Political Science homework help. Please answer question as a personalÿviewpoint upon the following issues:1. Your boss is asking each engineer from all departments to come up with the one or two sources of network threats and attacks you consider the most critical and why. He wants you to be able to fit your thoughts on an index card. He does not care if the same problem is addressed from several points of view or if you address a very specific “threat of the day” or one from the past that could come back. You are also asked to have an opinion about the potential risks of such threats and attacks.2. With limited time and resources your manager wants everyone to suggest the structure of a network defense system to protect the computers and the network. Since this is an open discussion if your favorite idea has been discussed “to death” pick the next. These are pro-active steps. Consider at least two solutions and why one ranks high on your mind.Security attacks on information systems occur all the time and pertain to every aspect of the attacked system. In other words the attacks are directed against all components of a system. The attackers look for the weakest links in each component and using various tools exploit the potential vulnerabilities. The first step in establishing a secure information system is to consider the potential threats and the corresponding attacks. Next, the risk or the probability of a threat to cause damage to an asset should be evaluated. Once the threat definition and risk analysis are performed, the appropriate solution of defense can be devised.The purpose of this conference topic is to understand the prerequisite steps that should be taken for a successful implementation of security solutions. Read throughÿSession 4 Lecture Notes, and become familiar with the issues ofÿvulnerabilities. attacks and countermeasures at different layers.ÿ We will focus on typical attacks in theÿInternet affecting confidentiality, integrity and availability mainly on the lower four layers: Layer 1, Physical; Layer 2, Data Link; Layer 3, Network; and Layer 4, Transport.Political Science homework help

Chapter 9 Physical Injuries and Fatalities Resulting from The Oklahoma City Bombing Discussion

nursing essay writing service Chapter 9 Physical Injuries and Fatalities Resulting from The Oklahoma City Bombing Discussion.

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Background: You have been hired to supervise a group of employees who are moving to new offices.The offices will be located in downtown Oklahoma City. However, your new employer was housed inthe Alfred P Murrah Federal building on April 19, 1995. Since that day, they have been housed at alocation far from downtown OKC. The company has decided that it’s time to move back into downtownso that they can be near the courthouse and other buildings that they frequent often in the course oftheir jobs. Some of your new supervisees where inside the building when it was destroyed and othersknew people that were in the building. Several employees are angry, anxious and are suffering healthproblems due to the stress of the upcoming move.*******Assignment: In a 2-3 page paper, tell me how you would handle this situation. Define the supervisorychallenges (chapter 2); Use the decision making process from chapter 7; Explain your motivation(chapter 8), How would you lead the employees (chapter 9), and what methods of communication youwould use (chapter 10). Don’t forget to include safety and health issues as well as conflict andnegotiation issues. (Chapters 13 & 14). What are some programs you could institute? What type ofleadership theory are you going to implement? Make sure you include information from each of thesection listed.************our paper must be at least 2 FULL pages, double spaced with a 14 pt. times new roman font.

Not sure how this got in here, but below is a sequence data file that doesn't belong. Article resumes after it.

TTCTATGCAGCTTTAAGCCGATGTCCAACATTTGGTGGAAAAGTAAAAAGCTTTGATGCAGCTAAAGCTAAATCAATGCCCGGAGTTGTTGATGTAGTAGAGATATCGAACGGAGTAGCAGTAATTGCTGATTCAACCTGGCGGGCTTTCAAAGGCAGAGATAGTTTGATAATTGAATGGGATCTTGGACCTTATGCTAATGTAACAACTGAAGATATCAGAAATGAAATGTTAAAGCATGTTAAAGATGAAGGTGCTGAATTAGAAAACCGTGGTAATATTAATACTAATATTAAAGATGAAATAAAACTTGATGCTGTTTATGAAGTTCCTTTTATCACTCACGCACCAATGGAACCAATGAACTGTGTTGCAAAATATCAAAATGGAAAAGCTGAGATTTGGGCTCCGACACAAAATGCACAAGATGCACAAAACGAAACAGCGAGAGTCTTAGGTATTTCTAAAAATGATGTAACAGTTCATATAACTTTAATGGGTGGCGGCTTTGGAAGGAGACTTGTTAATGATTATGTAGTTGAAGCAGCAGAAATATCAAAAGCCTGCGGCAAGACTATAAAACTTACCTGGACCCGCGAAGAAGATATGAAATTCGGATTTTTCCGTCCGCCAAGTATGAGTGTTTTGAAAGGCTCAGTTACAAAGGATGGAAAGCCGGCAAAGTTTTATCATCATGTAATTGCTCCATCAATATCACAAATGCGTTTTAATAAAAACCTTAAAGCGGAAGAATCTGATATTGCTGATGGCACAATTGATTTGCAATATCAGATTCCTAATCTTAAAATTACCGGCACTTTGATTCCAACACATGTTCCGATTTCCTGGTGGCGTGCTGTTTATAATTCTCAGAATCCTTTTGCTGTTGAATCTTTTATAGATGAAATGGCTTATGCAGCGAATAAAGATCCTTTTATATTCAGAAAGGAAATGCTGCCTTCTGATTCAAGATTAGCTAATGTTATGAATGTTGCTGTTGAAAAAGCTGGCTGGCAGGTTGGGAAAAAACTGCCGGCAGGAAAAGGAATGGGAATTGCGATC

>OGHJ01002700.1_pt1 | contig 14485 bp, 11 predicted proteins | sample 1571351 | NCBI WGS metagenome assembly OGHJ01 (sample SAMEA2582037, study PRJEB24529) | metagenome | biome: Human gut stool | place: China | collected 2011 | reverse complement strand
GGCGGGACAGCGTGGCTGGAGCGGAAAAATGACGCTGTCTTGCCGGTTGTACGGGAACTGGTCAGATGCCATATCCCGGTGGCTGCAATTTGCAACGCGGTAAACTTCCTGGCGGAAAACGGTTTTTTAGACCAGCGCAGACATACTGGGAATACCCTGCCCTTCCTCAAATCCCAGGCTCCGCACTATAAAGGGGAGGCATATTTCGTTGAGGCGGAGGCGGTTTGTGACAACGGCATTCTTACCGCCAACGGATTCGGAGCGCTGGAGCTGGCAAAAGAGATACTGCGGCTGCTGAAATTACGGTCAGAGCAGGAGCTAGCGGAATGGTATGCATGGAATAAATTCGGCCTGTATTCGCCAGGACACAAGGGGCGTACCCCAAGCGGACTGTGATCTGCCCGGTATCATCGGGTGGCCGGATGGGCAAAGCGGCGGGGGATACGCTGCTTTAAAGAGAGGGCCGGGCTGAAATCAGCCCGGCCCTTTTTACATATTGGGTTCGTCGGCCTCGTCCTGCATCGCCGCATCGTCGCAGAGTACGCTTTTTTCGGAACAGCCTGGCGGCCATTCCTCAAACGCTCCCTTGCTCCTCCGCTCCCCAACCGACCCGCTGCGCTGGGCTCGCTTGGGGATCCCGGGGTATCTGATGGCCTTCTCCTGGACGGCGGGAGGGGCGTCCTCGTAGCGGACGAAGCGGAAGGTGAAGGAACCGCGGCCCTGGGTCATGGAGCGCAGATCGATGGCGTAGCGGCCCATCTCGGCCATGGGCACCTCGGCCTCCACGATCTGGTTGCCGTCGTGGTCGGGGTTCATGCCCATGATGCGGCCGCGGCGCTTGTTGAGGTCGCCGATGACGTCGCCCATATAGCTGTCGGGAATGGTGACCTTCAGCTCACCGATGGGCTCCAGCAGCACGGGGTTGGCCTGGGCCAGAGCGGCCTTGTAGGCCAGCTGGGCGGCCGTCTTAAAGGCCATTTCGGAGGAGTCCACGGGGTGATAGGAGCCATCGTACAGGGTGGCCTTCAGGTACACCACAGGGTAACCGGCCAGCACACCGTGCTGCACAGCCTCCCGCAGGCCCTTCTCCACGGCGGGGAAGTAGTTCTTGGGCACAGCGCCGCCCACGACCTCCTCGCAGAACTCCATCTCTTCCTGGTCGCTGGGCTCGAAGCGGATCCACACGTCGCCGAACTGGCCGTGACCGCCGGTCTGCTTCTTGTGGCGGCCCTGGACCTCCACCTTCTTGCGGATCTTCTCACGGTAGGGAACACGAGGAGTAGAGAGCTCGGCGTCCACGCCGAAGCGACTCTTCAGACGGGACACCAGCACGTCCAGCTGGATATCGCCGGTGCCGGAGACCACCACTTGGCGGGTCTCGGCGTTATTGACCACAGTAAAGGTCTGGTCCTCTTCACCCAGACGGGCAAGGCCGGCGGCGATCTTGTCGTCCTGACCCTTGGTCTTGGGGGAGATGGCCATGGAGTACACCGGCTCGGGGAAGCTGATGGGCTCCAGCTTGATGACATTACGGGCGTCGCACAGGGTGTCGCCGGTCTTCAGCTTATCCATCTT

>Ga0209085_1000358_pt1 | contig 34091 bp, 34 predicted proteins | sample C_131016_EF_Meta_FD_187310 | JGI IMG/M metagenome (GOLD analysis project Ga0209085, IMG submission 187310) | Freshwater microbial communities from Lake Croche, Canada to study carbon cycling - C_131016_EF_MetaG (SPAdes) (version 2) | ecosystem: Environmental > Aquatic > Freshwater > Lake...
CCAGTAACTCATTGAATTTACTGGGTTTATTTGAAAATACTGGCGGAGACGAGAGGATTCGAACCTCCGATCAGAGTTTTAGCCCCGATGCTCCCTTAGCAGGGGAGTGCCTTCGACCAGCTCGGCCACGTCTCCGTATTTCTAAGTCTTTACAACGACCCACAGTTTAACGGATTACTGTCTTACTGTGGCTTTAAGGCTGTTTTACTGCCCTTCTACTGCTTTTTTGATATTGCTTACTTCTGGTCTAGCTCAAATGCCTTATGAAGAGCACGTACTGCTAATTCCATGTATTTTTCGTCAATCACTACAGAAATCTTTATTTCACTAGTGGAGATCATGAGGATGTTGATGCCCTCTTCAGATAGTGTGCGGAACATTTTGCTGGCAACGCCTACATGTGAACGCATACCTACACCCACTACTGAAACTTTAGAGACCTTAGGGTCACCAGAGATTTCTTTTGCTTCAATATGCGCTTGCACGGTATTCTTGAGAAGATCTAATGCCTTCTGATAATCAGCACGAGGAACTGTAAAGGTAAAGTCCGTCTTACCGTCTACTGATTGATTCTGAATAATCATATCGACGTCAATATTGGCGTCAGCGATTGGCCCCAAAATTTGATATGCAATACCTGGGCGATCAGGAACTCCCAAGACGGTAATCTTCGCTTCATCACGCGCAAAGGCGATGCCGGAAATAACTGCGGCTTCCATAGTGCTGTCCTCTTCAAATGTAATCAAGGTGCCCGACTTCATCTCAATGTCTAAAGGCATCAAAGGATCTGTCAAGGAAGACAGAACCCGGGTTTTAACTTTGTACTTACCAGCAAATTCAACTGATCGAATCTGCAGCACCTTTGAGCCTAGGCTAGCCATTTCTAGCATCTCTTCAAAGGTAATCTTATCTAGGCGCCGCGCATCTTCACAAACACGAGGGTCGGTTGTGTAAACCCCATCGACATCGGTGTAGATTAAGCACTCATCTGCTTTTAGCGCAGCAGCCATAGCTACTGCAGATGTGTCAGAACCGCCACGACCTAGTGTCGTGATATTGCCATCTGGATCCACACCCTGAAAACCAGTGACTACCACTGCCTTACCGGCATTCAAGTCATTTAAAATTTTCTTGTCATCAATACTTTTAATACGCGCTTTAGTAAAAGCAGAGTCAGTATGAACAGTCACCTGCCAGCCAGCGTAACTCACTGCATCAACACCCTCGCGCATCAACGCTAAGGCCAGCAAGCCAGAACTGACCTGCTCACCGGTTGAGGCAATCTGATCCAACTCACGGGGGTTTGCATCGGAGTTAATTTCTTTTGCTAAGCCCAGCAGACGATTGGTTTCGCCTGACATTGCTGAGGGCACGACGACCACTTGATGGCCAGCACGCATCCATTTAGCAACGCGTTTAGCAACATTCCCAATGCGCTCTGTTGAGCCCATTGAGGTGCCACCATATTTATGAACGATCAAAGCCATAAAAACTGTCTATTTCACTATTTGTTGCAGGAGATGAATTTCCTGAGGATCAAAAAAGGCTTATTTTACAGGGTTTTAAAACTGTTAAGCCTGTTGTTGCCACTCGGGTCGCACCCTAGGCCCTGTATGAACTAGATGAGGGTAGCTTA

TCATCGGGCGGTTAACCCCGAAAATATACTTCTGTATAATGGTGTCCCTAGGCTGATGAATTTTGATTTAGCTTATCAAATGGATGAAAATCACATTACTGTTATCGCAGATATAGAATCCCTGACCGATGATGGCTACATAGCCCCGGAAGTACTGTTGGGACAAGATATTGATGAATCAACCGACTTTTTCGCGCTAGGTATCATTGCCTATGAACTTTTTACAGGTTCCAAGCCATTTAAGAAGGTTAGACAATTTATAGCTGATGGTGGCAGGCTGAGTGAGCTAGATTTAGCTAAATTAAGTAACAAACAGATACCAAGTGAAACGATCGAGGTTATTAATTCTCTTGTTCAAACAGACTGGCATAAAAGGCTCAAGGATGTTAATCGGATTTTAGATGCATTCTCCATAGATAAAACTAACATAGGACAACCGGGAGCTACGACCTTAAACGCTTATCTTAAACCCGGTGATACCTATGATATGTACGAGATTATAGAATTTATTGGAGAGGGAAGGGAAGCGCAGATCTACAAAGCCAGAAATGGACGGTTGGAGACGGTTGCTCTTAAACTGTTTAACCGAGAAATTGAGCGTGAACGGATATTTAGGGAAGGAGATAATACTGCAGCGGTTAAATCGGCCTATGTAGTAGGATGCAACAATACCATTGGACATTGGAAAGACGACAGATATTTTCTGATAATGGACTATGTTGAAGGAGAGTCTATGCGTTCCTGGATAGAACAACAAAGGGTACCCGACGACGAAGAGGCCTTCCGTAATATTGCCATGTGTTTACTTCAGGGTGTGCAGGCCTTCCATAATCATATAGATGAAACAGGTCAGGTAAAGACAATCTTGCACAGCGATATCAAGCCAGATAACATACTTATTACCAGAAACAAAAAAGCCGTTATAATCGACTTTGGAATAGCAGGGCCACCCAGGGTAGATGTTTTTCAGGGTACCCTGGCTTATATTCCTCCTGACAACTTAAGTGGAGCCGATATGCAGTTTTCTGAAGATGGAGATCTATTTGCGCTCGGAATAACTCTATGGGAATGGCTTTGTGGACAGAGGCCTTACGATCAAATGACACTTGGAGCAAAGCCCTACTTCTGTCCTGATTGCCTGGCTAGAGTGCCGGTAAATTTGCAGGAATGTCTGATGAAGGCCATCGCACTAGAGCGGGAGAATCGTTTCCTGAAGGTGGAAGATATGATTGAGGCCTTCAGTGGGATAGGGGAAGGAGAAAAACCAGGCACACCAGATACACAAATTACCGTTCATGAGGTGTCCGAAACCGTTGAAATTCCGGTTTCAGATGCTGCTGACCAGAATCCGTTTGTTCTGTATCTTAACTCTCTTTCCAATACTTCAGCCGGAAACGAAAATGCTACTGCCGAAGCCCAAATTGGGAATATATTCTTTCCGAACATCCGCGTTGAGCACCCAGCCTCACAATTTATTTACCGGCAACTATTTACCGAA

Chapter 9 Physical Injuries and Fatalities Resulting from The Oklahoma City Bombing Discussion

Florida Atlantic Patient Isolation in Private Care Rooms Article Summary

Florida Atlantic Patient Isolation in Private Care Rooms Article Summary.

I’m working on a writing discussion question and need support to help me understand better.

Access to books: https://b-ok.cc/book/5003648/ad2340 and https://b-ok.cc/book/5412383/d136ed
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LoBiondo-Wood, G. & Haber, J.

Chapters 5, 6, 7, 8, & 18

Summary Articles – do not need an abstract, just a title page, one-page summary, and a reference page.
Your summary article must be based on research. I am looking for you to explain the research project to me. Therefore, it would be best if you answered the following questions: